Let me say it loud and clear staff wellbeing cannot be taken care of, or sorted out with a wellbeing basket and a facemask. In fact, it is high time we took personal responsibility for our understanding of what wellbeing really means for our Early Years workforce.
I cannot be the only one to have noticed staff wellbeing seems to feel like a quick fix for so many, a sticking plaster to hide the real issues that are making us so desperately unhappy, overworked, unsupported and exhausted.
I see many managers asking questions along the lines of “what do you for for staff wellbeing?” Here is my answer: take care of yourself and your team every single day! Treat each other fairly and with respect. Set out a clear pedagogy/vision/ethos/philosophy that everyone understands then practice and follow that vision to a high standard every single day. Support each other when you need further training and support to do your role. Identify your strengths and celebrate them – work on your reflective practice, there are always things to improve upon and that is okay but you need to be able admit what they are. It’s okay not to know stuff – it is not okay not to try.
Maybe the biggest of all – stop doing unnecessary stuff, like certain paper work, tick lists, journals, daily diaries, planning and observations. Take time to think about, what you do and why you do it? In our quest to prove how outstanding our provision is, we do unnecessary and over complicated stuff – that puts pressure on us and takes us away from the children and then we produce this unnecessary stuff for Ofsted, the Local Authority, line managers, consultants and even parents. We need to stop.
It is time as a sector, that we take notice of how the pressure and workload can impact on the mental and physical health of our workforce. The warning is clear, make time to take care of your health now or pay for it later. How many of us can put our hands up and say we have felt stress recently. Stress because of our job role, how we are managed, supported, treated and the workload pressure and overwhelming responsibility. Our bodies are not wired to constantly live with stress, if untreated, it may lead to other health issues if not taken care of, headaches, migraines, fatigue, insomnia, burn out, even anxiety, panic attacks and depression.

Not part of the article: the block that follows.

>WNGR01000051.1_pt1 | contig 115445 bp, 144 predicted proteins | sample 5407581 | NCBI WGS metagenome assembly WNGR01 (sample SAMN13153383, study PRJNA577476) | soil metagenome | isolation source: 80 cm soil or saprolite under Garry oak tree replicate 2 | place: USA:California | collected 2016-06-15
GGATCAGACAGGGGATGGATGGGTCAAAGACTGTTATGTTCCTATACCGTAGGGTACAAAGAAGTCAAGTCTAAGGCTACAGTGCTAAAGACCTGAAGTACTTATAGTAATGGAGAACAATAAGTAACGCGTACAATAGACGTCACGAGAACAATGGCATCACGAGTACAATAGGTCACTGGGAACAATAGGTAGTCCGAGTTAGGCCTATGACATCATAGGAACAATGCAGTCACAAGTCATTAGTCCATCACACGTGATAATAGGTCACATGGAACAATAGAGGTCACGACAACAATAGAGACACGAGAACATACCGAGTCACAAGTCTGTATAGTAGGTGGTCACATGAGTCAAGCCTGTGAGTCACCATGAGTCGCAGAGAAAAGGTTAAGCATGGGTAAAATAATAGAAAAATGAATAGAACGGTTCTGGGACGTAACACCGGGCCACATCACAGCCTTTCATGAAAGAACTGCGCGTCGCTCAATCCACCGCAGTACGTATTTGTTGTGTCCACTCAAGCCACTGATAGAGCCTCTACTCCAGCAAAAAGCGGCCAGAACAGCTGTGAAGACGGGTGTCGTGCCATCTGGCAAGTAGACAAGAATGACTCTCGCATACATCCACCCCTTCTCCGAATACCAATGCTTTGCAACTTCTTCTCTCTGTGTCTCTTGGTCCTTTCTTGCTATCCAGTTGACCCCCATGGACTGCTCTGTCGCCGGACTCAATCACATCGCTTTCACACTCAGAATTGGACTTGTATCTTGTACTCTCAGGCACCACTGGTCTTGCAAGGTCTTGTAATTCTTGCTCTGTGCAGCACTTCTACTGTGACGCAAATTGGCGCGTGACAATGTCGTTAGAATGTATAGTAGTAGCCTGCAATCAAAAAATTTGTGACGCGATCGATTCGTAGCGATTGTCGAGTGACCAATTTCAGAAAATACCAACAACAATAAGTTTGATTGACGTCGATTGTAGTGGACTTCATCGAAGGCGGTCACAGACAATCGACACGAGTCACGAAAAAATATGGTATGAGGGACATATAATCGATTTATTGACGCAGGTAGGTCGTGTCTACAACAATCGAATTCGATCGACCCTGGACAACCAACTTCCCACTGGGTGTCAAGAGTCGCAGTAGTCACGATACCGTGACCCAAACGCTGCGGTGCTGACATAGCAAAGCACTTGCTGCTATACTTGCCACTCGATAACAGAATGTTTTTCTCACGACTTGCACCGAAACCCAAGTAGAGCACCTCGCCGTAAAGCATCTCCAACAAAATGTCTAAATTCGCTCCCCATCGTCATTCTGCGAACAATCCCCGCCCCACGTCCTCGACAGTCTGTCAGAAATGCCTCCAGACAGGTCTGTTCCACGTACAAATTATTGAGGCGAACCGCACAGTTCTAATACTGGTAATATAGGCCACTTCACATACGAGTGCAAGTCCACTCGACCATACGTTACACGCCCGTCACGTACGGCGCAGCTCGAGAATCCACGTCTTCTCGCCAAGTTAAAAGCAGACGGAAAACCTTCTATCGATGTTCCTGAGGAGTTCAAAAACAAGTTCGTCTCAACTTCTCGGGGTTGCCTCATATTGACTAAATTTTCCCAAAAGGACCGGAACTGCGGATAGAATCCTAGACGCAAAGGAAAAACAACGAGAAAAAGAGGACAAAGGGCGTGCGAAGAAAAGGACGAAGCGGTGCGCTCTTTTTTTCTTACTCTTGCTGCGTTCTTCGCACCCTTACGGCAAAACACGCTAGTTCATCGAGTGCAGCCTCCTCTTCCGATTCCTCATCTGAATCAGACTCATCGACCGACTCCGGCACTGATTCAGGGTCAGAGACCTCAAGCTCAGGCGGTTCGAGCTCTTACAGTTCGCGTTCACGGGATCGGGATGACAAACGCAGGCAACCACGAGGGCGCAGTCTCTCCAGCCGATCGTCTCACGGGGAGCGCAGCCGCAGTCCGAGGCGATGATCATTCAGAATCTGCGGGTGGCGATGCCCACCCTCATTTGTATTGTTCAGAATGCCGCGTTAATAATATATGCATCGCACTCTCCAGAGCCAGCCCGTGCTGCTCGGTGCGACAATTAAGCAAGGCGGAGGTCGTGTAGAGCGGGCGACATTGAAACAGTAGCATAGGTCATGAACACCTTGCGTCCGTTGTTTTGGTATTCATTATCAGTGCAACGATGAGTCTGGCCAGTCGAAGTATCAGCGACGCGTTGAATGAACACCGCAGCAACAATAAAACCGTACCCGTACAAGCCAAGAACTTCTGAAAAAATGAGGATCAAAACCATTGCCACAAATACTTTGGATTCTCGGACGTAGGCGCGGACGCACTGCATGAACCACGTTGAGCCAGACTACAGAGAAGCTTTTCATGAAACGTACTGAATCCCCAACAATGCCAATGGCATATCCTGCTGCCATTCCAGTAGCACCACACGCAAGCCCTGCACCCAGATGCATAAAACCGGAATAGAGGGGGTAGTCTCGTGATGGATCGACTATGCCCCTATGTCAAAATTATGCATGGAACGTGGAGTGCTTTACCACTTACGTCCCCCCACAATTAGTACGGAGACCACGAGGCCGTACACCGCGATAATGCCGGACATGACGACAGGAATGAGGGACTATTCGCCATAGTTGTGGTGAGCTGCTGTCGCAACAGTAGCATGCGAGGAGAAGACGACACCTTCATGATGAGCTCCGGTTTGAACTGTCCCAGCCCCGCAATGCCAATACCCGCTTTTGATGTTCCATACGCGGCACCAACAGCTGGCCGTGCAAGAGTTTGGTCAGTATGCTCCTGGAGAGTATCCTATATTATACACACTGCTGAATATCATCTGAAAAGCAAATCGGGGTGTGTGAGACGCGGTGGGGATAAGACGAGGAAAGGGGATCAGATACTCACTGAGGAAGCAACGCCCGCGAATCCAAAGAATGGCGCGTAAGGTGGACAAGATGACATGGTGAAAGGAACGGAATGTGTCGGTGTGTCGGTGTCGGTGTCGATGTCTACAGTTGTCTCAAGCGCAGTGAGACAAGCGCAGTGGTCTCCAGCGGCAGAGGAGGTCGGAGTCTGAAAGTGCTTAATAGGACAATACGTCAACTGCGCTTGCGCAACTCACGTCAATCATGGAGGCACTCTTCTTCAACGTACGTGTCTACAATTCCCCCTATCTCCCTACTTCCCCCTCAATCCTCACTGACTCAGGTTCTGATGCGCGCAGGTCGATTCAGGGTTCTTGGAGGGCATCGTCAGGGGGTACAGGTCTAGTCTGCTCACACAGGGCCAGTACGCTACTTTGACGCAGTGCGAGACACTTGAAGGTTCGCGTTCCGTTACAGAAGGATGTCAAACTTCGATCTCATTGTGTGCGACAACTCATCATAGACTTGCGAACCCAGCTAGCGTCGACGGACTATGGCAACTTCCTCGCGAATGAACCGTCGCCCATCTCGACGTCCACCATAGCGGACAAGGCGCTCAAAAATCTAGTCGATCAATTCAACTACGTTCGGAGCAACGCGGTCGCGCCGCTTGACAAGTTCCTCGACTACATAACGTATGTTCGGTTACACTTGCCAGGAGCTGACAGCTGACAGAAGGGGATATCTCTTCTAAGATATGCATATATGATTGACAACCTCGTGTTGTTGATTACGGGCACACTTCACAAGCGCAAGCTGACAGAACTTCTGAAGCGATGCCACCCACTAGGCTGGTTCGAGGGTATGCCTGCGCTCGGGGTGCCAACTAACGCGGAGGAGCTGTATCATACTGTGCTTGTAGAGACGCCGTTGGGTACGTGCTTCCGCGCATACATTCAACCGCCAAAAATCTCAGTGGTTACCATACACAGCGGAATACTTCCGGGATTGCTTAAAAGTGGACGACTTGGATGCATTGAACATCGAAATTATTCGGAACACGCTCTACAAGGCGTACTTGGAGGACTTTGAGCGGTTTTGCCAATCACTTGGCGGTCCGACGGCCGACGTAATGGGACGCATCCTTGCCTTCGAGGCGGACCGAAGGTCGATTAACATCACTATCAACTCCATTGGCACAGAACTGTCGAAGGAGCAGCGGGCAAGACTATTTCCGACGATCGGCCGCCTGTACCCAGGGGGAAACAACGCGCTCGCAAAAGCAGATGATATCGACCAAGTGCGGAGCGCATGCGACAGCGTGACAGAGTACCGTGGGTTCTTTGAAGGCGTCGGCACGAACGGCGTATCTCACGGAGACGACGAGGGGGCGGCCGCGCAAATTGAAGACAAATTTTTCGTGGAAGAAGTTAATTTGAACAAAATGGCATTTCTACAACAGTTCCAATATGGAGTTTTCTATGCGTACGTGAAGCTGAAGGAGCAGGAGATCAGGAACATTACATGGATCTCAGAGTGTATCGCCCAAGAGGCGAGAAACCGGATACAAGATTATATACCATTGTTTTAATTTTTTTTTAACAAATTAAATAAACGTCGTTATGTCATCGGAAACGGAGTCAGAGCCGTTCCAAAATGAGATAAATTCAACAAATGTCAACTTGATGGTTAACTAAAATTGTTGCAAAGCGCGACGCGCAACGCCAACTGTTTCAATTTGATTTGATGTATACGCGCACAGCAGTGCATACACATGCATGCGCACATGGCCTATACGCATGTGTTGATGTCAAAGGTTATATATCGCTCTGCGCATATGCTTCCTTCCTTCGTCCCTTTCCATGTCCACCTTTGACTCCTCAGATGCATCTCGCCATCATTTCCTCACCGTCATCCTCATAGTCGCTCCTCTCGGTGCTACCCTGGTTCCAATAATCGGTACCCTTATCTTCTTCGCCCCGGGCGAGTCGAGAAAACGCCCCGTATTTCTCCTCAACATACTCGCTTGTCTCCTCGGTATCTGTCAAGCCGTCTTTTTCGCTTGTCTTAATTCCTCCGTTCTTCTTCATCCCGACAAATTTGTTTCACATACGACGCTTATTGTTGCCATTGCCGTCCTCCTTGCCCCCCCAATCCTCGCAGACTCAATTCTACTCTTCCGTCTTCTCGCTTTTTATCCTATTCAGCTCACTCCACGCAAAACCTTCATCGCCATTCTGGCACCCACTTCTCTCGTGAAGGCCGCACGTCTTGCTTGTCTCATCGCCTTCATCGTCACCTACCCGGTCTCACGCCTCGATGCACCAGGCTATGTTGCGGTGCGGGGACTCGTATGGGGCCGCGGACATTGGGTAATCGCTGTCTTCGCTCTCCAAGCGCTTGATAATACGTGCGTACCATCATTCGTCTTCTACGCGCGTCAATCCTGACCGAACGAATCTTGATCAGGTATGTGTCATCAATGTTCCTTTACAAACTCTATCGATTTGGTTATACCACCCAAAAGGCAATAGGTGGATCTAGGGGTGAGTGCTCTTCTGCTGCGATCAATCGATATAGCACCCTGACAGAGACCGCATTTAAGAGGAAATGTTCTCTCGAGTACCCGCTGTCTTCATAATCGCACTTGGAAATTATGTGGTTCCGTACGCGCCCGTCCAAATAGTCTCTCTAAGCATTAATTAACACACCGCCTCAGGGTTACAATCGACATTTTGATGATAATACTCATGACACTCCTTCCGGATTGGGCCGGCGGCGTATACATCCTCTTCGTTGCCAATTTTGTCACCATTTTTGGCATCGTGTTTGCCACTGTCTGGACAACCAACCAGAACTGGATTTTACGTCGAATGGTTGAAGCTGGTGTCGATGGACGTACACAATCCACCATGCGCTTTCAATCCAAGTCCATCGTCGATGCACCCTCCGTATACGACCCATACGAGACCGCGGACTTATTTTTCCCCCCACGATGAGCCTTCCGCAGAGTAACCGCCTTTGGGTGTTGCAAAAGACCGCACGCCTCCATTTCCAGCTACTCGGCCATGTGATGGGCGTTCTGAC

Staff wellbeing is less about face masks, wellbeing baskets, cakes and ill thought out one off gestures and more about the every day actions in your work place. How consistent and effective leadership is, how staff treat and speak to each other, how well staff are supported with the support, skills, knowledge they need to perform their job roles. It’s all the little things you do everyday that enable you to feel happy, healthy and comfortable at work. It is not the grand gestures. Although please don’t get me wrong, of course it is nice to find a cake in the staff room, we can all appreciate a thoughtful gesture, but if we are increasingly unhappy or feel frustrated with things within our workplace then these gestures can fall flat and then managers can often be left feeling resentful and wondered why they bothered.
When Ofsted introduced Wellbeing in the Education Inspection Framework 2019, I jumped for joy. Yet the term ‘wellbeing issues’ seems to have sent people into a tailspin. Ofsted hope to see how well staff are supported and how quickly we address the things that are impacting on our ability to do our job role. We do that through effective induction, supervision and appraisal – like the children we care for, we all want to be seen and heard and that our thoughts and feelings are valued and respected – and that goes for managers too. The consequence of this is a mentally unhealthy workforce and I cannot help but think of the consequence of this for the children in our care.
Sadly we have gotten so busy caring for other people we have forgotten how to take care of ourselves. It is time to take charge and personal responsibility of our health and our actions and take urgent action to reduce the things that impact on our health, harmony and happiness at work. So next time you see someone ask about wellbeing, don’t talk about face masks, talk about the everyday practice and culture of the workplace and how the everyday operation and practice will determine how happy and healthy staff are at work, which contributes to our overall health and wellbeing and how we are all learning how to take steps to understand it and take care of it.